John W. Backus dies

Back when I was a postdoc, I was studying FFTs. Okay, actually, I’m not enough of a mathematician to study FFTs, I was studying the efficient implementation of FFTs on parallel computational clusters. One of the graduate students I was working with on the project penned the following:

If there’s a working FFT
That’s not in FORTRAN but in C
Alas it twice as slow will go
And that (as always) goes to show
If speed is your greatest asset,
Then what you C is what you get.
-V.V. (Mony) Iyers

For years, Fortran was the programming language of choice for engineers.  It’s name, a derivative of “Formula Translator,” give you an impression of what it does: it makes it easy to represent matrix algebra formulas in a computer programming language.  Because it is a compiled language and it has built in support for performing matrix algebra operations, it is extremely fast.  I never did much Fortran programming and V.V. and I disagreed on the speed of Fortran vs C (I could always tweak C code to be as fast as Fortran), but it is a great programming language for engineers that has unfortunately, largely been replaced by Matlab.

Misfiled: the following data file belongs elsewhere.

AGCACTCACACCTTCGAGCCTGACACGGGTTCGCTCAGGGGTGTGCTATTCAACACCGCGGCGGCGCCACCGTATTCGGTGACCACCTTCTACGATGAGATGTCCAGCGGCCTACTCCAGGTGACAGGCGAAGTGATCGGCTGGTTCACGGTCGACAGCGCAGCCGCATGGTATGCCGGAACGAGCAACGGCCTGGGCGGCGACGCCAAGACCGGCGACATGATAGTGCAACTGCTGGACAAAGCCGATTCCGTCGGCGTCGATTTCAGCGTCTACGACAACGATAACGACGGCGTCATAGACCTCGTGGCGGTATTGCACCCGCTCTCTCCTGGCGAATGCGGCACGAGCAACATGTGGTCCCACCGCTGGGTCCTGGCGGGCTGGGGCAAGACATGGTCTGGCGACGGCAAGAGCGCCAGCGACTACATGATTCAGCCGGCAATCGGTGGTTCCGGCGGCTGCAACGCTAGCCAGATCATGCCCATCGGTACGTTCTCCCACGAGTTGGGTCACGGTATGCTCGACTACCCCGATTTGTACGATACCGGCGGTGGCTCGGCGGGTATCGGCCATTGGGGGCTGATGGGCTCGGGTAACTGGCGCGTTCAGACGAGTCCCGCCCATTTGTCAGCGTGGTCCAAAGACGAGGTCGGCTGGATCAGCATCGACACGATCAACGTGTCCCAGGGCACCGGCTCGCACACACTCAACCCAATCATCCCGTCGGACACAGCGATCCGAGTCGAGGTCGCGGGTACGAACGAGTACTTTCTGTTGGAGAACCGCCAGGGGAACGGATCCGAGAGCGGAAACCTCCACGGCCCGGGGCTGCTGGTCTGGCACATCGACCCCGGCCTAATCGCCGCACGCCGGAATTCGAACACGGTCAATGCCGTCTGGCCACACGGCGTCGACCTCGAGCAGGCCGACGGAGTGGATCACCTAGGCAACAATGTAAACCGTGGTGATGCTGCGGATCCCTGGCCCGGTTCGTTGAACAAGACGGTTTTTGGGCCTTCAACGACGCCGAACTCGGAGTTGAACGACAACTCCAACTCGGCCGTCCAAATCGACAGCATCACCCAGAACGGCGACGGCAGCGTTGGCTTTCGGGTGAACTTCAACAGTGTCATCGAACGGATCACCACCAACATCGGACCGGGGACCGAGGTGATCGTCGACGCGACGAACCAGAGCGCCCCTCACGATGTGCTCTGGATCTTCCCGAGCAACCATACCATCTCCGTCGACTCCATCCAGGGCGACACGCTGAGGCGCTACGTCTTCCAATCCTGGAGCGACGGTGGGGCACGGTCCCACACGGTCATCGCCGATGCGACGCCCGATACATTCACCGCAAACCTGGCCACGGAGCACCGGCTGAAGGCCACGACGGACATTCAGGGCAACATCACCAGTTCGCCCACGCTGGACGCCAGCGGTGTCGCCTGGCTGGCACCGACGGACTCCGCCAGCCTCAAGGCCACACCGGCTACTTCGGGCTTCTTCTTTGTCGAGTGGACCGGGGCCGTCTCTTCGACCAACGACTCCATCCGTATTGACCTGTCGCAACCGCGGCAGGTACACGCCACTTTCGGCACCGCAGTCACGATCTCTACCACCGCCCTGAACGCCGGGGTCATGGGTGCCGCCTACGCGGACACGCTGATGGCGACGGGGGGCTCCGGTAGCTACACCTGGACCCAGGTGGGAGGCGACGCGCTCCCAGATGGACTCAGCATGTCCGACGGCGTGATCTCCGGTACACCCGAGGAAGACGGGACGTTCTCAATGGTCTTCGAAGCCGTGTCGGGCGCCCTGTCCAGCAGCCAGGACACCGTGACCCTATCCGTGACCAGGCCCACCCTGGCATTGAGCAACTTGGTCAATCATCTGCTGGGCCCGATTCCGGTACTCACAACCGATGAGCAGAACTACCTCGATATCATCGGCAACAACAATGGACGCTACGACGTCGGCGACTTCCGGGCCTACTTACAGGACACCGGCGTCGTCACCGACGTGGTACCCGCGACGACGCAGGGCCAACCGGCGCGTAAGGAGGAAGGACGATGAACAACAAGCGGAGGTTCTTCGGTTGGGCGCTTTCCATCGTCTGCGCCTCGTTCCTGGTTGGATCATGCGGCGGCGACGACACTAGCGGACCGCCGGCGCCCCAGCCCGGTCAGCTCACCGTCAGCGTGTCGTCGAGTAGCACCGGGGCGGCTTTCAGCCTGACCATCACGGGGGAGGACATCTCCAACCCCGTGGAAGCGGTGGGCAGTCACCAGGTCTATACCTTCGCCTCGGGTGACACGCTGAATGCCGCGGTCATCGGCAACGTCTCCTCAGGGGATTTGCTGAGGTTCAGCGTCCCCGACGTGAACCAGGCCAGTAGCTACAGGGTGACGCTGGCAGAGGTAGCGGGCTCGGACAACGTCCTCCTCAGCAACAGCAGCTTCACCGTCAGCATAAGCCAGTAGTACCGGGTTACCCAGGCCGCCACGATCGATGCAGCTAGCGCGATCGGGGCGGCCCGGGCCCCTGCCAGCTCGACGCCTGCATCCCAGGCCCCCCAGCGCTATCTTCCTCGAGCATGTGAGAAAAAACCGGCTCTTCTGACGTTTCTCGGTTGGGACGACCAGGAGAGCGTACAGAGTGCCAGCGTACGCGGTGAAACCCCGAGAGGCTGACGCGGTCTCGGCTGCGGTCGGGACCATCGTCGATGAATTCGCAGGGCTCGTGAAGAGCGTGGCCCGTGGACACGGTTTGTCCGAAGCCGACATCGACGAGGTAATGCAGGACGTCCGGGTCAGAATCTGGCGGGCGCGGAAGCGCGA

Fortran was first released nearly 50 years ago and has been updated a few time since then.  Given the age of the language, I hadn’t even thought about who invented it, and was saddened to learn that the creator (or at least the project lead) died last weekend.  John Backus was apparently the project lead for the creation of Fortran back in the 50s and he died Saturday at the age of 82.

It’s hard to imagine what the engineering field would be like without Fortran and even though I hadn’t heard of him until this week, I think I’ll miss him.

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